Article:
Arrow Fat Left Icon Arrow Fat Right Icon Arrow Right Icon Cart Icon Close Circle Icon Expand Arrows Icon Facebook Icon Instagram Icon Twitter Icon Hamburger Icon Information Icon Down Arrow Icon Mail Icon Mini Cart Icon Person Icon Ruler Icon Search Icon Shirt Icon Triangle Icon Bag Icon Play Video

The French Press: a memoir

The French Press: a memoir

This week on the ANCR blog, we pay homage to one of the classics: the French press. Many of you already use a French press, and if you don’t I strongly recommend adding it to your coffee arsenal. It’s a great brewer because it is simple, portable, inexpensive, and its makes a strong, robust cup of coffee.

The French press is a triumph of functional design. It consists of only three pieces: a beaker, a lid, and a plunger. Coffee grounds are placed in the beaker, which is usually made of glass or plastic. The barista (that’s you!) pours hot water over the grounds, and allows the coffee steep for the preferred amount of time.  A lid is placed on the beaker which has a hole in the top to guide the plunger - a metal rod with a mesh filter fitted to the circumference of the beaker. Pushing on the plunger drives the grounds toward the bottom of the beaker, separating the grounds from the freshly brewed coffee.

My relationship with the French press began in 2010. A roommate, obviously far wiser than me, used his french press daily. Up to this point in my life, I was satisfied with a traditional Mr. Coffee drip coffee maker and a 10lb bag of Dunkin Donuts ground coffee from Costco.* The coffee from the French press was striking in its boldness. Because it uses a metal filter instead of paper, the oils in the coffee remain intact.  It is also more permeable filter, so you end up with a little more sediment in the coffee. While some people might not enjoy the thickness, it adds to that robust flavor and adds what I call “meatiness” to the coffee.

From 2011 through 2013, the French press was my go-to.  When I deployed to Afghanistan in 2012, I used some of my precious luggage space to bring a durable, stainless steel French press. Every morning, I would fire up the electric kettle and make a fresh pot of coffee with the beans from the care packages of loving friends and family. When I lived in New Zealand, the French press (the Kiwis actually call it a coffee plunger…they are a very literal people) was the only home coffee brewer you could find. Today, I ensure there is a French press anywhere I spend a lot of time; my wife and I keep one at the in-laws since my father-in-law lives and dies by his Maxwell House and his Bunn coffee maker.

I’ve shared my story and my affinity for the machine, and now I’d like to share some tips. With a press you want to use a coarser grind if possible (think sea salt), although I have used pre-ground store bought coffee with good results. The coarser the grind, the longer you will want to let it brew. I recommend about a 16:1 water-to-coffee ratio. If you don’t have a scale, my rule of thumb is one heaping tablespoon per 6 oz of water. Ideally you want to brew the coffee at a water temperature at around 205F (212F is boiling). This can be achieved by bringing your water to a boil and letting it sit for about 20 seconds before starting your brew.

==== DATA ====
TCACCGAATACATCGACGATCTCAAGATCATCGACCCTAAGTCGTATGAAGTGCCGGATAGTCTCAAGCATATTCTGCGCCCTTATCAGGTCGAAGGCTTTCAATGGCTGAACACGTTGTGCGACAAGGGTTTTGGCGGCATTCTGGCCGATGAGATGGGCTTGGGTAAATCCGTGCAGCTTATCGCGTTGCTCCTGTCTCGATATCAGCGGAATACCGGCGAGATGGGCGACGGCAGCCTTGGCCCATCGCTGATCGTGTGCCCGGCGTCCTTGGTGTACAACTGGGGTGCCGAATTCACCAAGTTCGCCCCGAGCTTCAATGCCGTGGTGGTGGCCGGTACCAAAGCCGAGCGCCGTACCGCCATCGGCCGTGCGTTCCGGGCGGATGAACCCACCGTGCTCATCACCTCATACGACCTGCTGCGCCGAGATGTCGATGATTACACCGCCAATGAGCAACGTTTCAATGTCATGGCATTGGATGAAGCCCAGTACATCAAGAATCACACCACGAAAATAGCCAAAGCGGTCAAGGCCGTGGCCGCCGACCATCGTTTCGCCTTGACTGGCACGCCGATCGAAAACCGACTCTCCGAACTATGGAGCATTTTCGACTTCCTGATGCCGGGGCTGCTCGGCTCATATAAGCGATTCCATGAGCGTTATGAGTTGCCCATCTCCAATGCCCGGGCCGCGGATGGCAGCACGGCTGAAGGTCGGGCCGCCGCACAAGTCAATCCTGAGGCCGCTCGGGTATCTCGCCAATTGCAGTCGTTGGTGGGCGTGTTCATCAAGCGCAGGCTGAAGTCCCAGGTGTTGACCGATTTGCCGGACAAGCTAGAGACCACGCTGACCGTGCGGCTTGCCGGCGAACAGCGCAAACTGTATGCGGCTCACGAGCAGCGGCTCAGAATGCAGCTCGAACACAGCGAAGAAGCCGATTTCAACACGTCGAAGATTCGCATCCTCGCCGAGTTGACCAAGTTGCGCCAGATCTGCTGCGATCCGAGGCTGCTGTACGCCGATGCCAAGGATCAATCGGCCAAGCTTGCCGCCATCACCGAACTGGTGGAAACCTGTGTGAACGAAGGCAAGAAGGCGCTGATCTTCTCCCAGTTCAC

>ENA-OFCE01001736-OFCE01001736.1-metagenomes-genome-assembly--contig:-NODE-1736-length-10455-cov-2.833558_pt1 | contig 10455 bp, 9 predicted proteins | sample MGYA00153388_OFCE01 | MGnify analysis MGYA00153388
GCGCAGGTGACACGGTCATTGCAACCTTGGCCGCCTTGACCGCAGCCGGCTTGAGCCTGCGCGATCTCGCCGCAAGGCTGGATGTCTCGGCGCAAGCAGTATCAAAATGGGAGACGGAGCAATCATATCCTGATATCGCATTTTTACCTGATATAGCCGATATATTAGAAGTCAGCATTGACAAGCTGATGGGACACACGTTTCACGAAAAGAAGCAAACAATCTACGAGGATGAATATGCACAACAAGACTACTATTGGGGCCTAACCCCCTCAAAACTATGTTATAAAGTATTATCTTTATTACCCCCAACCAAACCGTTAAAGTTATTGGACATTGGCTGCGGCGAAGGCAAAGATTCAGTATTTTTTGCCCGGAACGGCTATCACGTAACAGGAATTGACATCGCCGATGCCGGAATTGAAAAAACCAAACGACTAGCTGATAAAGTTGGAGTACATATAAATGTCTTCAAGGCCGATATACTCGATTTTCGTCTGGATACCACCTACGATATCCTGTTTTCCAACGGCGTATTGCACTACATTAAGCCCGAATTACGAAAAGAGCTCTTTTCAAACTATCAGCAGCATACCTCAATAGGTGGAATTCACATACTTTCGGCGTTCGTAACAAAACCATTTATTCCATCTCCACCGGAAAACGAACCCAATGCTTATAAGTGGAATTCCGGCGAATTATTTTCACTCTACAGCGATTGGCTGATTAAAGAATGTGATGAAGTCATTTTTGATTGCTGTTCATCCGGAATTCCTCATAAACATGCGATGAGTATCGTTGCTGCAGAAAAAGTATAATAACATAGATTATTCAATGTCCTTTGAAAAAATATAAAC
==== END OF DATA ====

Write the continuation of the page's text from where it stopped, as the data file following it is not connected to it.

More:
Brewing in french press is pretty straightforward. (1) Put the grounds in the beaker. (2) Add some hot water to it. I start with only enough water to fully soak the grounds.  This will allow the gases in the coffee to escape, and it will begin the flavor extraction process. If the coffee is fresh, you will see the coffee bubble up and expand in what is called the bloom (that’s those gases escaping). Let it bloom for 30 seconds or so, and then I (3) gently stir before (4) slowly adding the rest of the water. (4.5) You can stir again if it looks like the grounds aren’t evenly mixed, but I find it usually doesn’t need it.  Let the coffee sit for 3 to 4 minutes (again, this is to your taste), and (5) gently press the plunger down.  If you are using a finer grind, it tends to clog the filter and make it difficult to press; if you are stuck, just lift the plunger an inch or so and begin pressing again. Once brewed, you want to drink it fast or move it to another container, since the coffee at the bottom will still be exposed to the grounds.

Voila! That is the french press. I hope this was helpful, and as always, please reach out to matt@anchorcoffeeroasters.com with questions, comments, or suggestions.

*not saying this is necessarily bad, and in a pinch I would certainly still drink it. While I prefer craft beer, occasionally a Bud Light or a PBR will do just fine.

  • Post author
    Matt Melton

Comments on this post (0)

Leave a comment